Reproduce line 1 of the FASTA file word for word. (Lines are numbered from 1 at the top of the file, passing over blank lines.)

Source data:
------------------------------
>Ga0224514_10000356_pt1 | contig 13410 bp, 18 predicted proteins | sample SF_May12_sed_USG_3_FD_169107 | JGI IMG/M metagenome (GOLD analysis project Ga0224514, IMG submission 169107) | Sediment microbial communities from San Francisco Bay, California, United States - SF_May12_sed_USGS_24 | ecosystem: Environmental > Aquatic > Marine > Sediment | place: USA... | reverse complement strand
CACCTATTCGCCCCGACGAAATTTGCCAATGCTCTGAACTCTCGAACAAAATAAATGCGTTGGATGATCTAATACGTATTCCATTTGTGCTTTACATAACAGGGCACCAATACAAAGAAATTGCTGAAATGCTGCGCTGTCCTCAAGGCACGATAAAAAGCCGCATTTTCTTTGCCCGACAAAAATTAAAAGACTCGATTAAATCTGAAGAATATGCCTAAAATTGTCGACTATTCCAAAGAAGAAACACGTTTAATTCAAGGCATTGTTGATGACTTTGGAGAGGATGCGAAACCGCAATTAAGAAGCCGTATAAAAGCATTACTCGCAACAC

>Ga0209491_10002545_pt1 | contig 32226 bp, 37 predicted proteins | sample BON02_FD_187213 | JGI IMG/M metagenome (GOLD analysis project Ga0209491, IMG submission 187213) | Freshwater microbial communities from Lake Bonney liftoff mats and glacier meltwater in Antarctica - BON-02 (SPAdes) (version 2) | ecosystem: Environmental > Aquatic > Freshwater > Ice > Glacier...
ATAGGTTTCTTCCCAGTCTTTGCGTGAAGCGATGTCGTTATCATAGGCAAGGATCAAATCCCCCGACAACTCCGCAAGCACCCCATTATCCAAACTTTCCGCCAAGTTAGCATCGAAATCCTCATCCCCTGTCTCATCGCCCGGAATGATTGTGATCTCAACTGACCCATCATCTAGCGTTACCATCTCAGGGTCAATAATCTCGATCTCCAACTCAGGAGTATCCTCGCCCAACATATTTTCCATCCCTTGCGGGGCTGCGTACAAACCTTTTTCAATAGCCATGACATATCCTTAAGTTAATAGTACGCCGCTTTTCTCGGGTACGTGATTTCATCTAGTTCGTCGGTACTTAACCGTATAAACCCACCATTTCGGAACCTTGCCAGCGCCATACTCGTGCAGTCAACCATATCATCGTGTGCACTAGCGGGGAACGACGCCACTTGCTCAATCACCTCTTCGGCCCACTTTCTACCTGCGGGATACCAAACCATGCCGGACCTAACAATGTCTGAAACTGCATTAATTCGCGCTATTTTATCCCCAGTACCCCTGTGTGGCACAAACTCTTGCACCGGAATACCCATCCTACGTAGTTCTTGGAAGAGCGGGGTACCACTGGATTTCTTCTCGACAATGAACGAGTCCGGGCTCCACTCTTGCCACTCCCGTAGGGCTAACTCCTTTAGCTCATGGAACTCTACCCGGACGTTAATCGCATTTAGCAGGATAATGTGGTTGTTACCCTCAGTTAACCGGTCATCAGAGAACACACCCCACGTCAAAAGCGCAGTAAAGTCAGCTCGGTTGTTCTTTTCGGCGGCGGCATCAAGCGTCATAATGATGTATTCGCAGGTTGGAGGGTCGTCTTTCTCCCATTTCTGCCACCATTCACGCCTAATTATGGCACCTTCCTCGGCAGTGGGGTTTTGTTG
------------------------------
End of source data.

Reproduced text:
>Ga0224514_10000356_pt1 | contig 13410 bp, 18 predicted proteins | sample SF_May12_sed_USG_3_FD_169107 | JGI IMG/M metagenome (GOLD analysis project Ga0224514, IMG submission 169107) | Sediment microbial communities from San Francisco Bay, California, United States - SF_May12_sed_USGS_24 | ecosystem: Environmental > Aquatic > Marine > Sediment | place: USA... | reverse complement strand